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How much balance does the Michigan offense need?

In order to win a national championship, the Wolverines will need to have a more even split between the run and the pass, but not 50/50.

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Vrbo Fiesta Bowl - Michigan v TCU Photo by Norm Hall/Getty Images

There has been a lot of talk this offseason about the Michigan offense incorporating more balance into its attack. While Michigan head coach Jim Harbaugh’s quips about, “Some people choose to travel on the ground, some people by air” in recent memory have been fun, in order to win at the highest level, the Wolverines have to be able to do both.

Last season, the Michigan Wolverines averaged 69 offensive plays per game consisting of 26 passes and 43 runs. That play-calling disparity personifies “run the damn ball” physicality, but also left the Wolverines vulnerable when trailing TCU late in the season.

Michigan’s 62 percent run rate was the third-highest in the Power Five and was the highest of any team in the College Football Playoff.

Of the last five national champions, this would rank 5 percent higher than any team to claim the sport’s ultimate prize. However, running the ball remains the recipe for sustained success in college football, and Michigan has been building its offensive attack with that in mind.

Four of the last five national champions have statistically ran the ball more than they passed. The 2022 Georgia and 2020 Alabama teams both averaged 70 plays per game and ran the rock at a 53 percent rate. Clemson in 2018 also ran the ball 53 percent of the time and averaged two more plays per game.

Georgia in 2021 — the team built the most similar to Michigan’s current make-up — only averaged 63 plays per game and ran the ball a staggering 57 percent of the time.

LSU is the only national champion of the last five years to average more passes per game than runs. But even still, the Tigers led by quarterback Joe Burrow and that lethal passing attack incorporated a 47 percent run rate to maintain balance when necessary.

Harbaugh has stated explicitly he expects this team to be closer to 50-50 in terms of balancing the runs with the passes this season.

“When it’s all said and done at the end of the season, it’ll be pretty darn close to 50-50 with the amount of times we throw it and the amount of times we run it. I think it makes us more of a harder offense to stop when we’re really focused that all those (touches) will get dispersed. ‘Everybody eats,’ as the young people say, is the plan that we’re formulating.”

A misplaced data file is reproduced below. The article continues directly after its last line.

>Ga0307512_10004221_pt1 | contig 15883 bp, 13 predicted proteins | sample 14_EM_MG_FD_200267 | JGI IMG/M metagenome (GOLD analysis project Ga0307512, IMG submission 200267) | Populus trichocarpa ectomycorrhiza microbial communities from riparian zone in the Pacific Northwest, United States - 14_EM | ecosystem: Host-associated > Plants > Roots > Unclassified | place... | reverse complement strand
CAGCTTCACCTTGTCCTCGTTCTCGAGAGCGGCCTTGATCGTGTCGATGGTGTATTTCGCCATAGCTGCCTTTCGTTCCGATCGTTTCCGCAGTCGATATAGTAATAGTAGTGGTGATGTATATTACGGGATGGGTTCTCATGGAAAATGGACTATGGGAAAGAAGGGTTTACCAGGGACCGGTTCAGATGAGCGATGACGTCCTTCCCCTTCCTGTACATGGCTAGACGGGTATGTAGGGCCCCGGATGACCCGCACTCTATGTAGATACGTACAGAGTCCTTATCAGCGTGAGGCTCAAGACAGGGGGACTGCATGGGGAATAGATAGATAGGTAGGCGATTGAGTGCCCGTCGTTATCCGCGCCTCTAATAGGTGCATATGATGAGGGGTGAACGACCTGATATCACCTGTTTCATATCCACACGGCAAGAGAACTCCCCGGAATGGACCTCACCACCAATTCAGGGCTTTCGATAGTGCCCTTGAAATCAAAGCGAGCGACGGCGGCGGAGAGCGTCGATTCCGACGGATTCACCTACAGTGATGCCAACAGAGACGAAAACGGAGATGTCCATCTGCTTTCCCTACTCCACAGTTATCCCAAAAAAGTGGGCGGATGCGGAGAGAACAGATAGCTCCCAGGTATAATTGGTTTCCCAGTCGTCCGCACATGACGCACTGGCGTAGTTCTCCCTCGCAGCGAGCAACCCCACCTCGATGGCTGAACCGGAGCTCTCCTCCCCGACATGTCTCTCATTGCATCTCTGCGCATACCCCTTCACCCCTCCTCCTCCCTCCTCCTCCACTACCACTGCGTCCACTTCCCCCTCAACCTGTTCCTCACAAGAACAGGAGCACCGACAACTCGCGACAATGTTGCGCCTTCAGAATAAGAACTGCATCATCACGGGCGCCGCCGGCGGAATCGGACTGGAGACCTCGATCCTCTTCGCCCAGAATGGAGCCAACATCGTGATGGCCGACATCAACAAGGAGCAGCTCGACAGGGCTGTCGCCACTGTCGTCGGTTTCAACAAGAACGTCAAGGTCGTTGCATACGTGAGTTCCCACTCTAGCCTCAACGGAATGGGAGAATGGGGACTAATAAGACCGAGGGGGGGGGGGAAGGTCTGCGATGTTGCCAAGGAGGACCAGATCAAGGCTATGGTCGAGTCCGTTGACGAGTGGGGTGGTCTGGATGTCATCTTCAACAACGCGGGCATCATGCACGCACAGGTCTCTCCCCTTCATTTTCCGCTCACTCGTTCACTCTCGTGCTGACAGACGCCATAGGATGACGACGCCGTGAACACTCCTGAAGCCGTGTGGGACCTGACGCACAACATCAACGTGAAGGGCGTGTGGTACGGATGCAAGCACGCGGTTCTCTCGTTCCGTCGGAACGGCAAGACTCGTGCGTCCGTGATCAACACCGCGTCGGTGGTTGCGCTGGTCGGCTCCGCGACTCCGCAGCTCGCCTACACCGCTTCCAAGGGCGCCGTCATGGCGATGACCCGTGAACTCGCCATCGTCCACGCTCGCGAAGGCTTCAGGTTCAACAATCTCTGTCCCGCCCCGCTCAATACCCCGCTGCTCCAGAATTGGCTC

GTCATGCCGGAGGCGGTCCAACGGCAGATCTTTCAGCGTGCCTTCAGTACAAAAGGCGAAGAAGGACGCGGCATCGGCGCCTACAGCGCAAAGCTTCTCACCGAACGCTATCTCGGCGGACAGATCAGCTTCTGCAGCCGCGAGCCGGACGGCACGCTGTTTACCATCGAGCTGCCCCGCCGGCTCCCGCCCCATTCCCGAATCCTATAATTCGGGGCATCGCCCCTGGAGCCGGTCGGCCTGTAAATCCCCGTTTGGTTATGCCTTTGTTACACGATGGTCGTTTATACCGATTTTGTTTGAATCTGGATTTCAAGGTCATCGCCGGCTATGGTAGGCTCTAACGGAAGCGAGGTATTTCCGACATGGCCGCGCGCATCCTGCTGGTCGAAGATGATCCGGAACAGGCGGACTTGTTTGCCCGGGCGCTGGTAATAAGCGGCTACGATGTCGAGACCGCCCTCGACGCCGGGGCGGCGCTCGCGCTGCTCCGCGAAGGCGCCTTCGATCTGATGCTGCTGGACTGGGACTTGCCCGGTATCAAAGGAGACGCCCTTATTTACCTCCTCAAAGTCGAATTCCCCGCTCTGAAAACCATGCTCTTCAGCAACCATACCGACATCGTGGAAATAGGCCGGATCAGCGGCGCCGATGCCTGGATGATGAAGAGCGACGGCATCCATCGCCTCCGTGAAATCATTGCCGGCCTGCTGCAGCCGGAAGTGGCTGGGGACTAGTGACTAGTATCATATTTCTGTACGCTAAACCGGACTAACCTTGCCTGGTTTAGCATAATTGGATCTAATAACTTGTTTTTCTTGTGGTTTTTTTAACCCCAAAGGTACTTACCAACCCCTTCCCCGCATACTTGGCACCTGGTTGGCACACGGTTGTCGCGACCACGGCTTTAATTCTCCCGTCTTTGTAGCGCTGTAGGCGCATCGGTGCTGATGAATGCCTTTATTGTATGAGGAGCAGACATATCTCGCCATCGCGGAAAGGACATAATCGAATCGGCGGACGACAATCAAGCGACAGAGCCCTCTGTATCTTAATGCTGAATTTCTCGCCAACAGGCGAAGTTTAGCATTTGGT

A perfect 50-50 split is ideal, but if recent history has taught us anything, Michigan still needs to rely on its bread and butter just a little more. Offensive coordinator Sherrone Moore also understands the need the balance without play-calling the team into an identity crisis.

“Absolutely. Yeah, we want to be 50-50. I think there’s gonna be games where that might not happen. We might see that the defenses solely (focus) on taking one thing away, we might do the other. But we want to be as balanced as possible, with sets, with the formations, how we do things, making everything look the same.

Moore continued: “We have to be able to throw the ball at times, we have to be able to be balanced, to do those things to win the games that we want to win.”

So, what is a realistic split for the team this season?

The ideal balance seems to be around 70-72 plays per game consisting of 31-33 passes and 37-39 runs per game. A simple rule for Team 144 should be to get the passing total over 30 and to keep the rushing total slightly under 40.

This balance would give the Wolverines a more complete attack without sacrificing their team identity.

If the 2020 Crimson Tide can help wide receiver DeVonta Smith win the Heisman Trophy without going full air raid, the Wolverines can still support a Blake Corum or Donovan Edwards campaign with a few fewer attempts.

If the best passing offense in college football history still ran the ball 47 percent of the time, Michigan’s dominant rushing attack will only be aided by a similar, yet inverse split of play-calling.

Michigan’s play-calling approach should be rooted in efficiency regardless if it is a pass or a run. The fastest way to the top of college football is proven to be a combination of traveling by land and air.